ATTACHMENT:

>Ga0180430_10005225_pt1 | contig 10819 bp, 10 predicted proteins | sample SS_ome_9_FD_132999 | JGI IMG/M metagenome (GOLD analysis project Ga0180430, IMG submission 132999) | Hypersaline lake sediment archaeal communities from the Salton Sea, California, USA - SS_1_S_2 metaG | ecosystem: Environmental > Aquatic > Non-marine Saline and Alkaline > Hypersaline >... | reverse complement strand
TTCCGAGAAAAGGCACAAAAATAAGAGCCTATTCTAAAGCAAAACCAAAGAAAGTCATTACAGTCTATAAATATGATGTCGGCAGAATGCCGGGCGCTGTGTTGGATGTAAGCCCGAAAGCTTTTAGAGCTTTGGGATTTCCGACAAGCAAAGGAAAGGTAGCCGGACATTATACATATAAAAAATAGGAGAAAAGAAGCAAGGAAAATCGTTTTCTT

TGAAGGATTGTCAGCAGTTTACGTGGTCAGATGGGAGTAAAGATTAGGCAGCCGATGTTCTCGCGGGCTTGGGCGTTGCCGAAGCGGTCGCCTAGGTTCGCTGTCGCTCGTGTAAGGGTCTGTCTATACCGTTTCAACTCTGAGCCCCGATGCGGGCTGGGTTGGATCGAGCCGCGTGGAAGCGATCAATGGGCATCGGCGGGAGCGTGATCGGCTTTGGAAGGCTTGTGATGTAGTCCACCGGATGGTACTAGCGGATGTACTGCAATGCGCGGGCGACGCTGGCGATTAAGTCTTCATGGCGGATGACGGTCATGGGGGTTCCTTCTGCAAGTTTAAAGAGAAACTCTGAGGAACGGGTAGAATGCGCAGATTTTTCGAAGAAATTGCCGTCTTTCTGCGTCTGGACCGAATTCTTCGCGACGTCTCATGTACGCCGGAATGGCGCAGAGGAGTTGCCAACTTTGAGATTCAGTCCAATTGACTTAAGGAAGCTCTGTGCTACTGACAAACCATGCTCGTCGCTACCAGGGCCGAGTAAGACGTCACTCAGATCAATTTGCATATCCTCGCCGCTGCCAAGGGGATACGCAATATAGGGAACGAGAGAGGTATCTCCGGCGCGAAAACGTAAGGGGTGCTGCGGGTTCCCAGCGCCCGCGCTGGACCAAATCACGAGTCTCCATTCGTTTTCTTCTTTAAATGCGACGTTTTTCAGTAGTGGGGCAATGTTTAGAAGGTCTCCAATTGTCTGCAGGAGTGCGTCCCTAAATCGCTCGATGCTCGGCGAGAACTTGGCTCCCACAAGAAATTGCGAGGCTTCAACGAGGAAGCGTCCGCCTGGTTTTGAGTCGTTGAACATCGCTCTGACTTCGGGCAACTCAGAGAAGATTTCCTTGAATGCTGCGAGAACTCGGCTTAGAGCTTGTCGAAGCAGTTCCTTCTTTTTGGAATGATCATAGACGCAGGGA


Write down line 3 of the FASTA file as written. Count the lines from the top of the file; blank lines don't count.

TGAAGGATTGTCAGCAGTTTACGTGGTCAGATGGGAGTAAAGATTAGGCAGCCGATGTTCTCGCGGGCTTGGGCGTTGCCGAAGCGGTCGCCTAGGTTCGCTGTCGCTCGTGTAAGGGTCTGTCTATACCGTTTCAACTCTGAGCCCCGATGCGGGCTGGGTTGGATCGAGCCGCGTGGAAGCGATCAATGGGCATCGGCGGGAGCGTGATCGGCTTTGGAAGGCTTGTGATGTAGTCCACCGGATGGTACTAGCGGATGTACTGCAATGCGCGGGCGACGCTGGCGATTAAGTCTTCATGGCGGATGACGGTCATGGGGGTTCCTTCTGCAAGTTTAAAGAGAAACTCTGAGGAACGGGTAGAATGCGCAGATTTTTCGAAGAAATTGCCGTCTTTCTGCGTCTGGACCGAATTCTTCGCGACGTCTCATGTACGCCGGAATGGCGCAGAGGAGTTGCCAACTTTGAGATTCAGTCCAATTGACTTAAGGAAGCTCTGTGCTACTGACAAACCATGCTCGTCGCTACCAGGGCCGAGTAAGACGTCACTCAGATCAATTTGCATATCCTCGCCGCTGCCAAGGGGATACGCAATATAGGGAACGAGAGAGGTATCTCCGGCGCGAAAACGTAAGGGGTGCTGCGGGTTCCCAGCGCCCGCGCTGGACCAAATCACGAGTCTCCATTCGTTTTCTTCTTTAAATGCGACGTTTTTCAGTAGTGGGGCAATGTTTAGAAGGTCTCCAATTGTCTGCAGGAGTGCGTCCCTAAATCGCTCGATGCTCGGCGAGAACTTGGCTCCCACAAGAAATTGCGAGGCTTCAACGAGGAAGCGTCCGCCTGGTTTTGAGTCGTTGAACATCGCTCTGACTTCGGGCAACTCAGAGAAGATTTCCTTGAATGCTGCGAGAACTCGGCTTAGAGCTTGTCGAAGCAGTTCCTTCTTTTTGGAATGATCATAGACGCAGGGA